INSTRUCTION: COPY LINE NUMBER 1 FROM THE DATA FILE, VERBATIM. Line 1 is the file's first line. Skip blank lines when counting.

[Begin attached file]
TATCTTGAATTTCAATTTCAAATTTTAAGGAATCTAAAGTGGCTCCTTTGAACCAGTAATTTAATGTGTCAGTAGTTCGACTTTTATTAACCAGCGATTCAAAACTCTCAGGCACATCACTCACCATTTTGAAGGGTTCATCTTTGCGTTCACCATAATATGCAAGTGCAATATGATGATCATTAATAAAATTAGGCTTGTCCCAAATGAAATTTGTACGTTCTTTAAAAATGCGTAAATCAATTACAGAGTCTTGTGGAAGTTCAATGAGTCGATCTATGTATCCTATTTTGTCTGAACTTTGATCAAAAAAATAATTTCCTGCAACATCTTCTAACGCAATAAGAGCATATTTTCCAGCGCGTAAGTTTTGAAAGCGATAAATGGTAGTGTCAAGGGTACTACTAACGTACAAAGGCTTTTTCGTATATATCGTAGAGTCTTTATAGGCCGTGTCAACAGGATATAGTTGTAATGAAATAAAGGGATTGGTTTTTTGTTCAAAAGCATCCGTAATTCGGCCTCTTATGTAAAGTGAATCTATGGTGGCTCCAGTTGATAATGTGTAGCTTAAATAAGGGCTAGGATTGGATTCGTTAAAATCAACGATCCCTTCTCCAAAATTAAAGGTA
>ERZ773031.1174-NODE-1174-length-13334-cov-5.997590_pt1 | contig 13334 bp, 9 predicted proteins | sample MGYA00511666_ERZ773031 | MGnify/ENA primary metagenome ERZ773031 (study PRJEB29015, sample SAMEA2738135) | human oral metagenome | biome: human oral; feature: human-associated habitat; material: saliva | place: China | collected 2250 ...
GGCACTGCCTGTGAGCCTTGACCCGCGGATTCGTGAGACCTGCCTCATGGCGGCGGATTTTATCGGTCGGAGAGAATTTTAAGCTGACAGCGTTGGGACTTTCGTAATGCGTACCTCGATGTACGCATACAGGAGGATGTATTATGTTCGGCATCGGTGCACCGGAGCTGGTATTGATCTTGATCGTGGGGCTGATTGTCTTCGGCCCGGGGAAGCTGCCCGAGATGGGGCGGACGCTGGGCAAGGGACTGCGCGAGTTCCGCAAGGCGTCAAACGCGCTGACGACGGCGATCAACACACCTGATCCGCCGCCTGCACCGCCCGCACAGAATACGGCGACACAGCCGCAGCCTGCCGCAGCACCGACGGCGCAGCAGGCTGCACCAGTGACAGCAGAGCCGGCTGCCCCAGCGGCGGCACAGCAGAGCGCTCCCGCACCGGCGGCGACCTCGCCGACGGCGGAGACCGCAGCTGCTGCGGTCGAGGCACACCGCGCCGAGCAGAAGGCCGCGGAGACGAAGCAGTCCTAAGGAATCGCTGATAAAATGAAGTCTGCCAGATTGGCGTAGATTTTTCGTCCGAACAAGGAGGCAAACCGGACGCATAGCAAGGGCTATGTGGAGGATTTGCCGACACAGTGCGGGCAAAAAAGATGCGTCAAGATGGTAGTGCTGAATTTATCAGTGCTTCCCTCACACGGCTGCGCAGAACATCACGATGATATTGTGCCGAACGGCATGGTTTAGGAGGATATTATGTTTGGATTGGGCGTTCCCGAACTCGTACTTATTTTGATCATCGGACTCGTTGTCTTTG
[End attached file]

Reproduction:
TATCTTGAATTTCAATTTCAAATTTTAAGGAATCTAAAGTGGCTCCTTTGAACCAGTAATTTAATGTGTCAGTAGTTCGACTTTTATTAACCAGCGATTCAAAACTCTCAGGCACATCACTCACCATTTTGAAGGGTTCATCTTTGCGTTCACCATAATATGCAAGTGCAATATGATGATCATTAATAAAATTAGGCTTGTCCCAAATGAAATTTGTACGTTCTTTAAAAATGCGTAAATCAATTACAGAGTCTTGTGGAAGTTCAATGAGTCGATCTATGTATCCTATTTTGTCTGAACTTTGATCAAAAAAATAATTTCCTGCAACATCTTCTAACGCAATAAGAGCATATTTTCCAGCGCGTAAGTTTTGAAAGCGATAAATGGTAGTGTCAAGGGTACTACTAACGTACAAAGGCTTTTTCGTATATATCGTAGAGTCTTTATAGGCCGTGTCAACAGGATATAGTTGTAATGAAATAAAGGGATTGGTTTTTTGTTCAAAAGCATCCGTAATTCGGCCTCTTATGTAAAGTGAATCTATGGTGGCTCCAGTTGATAATGTGTAGCTTAAATAAGGGCTAGGATTGGATTCGTTAAAATCAACGATCCCTTCTCCAAAATTAAAGGTA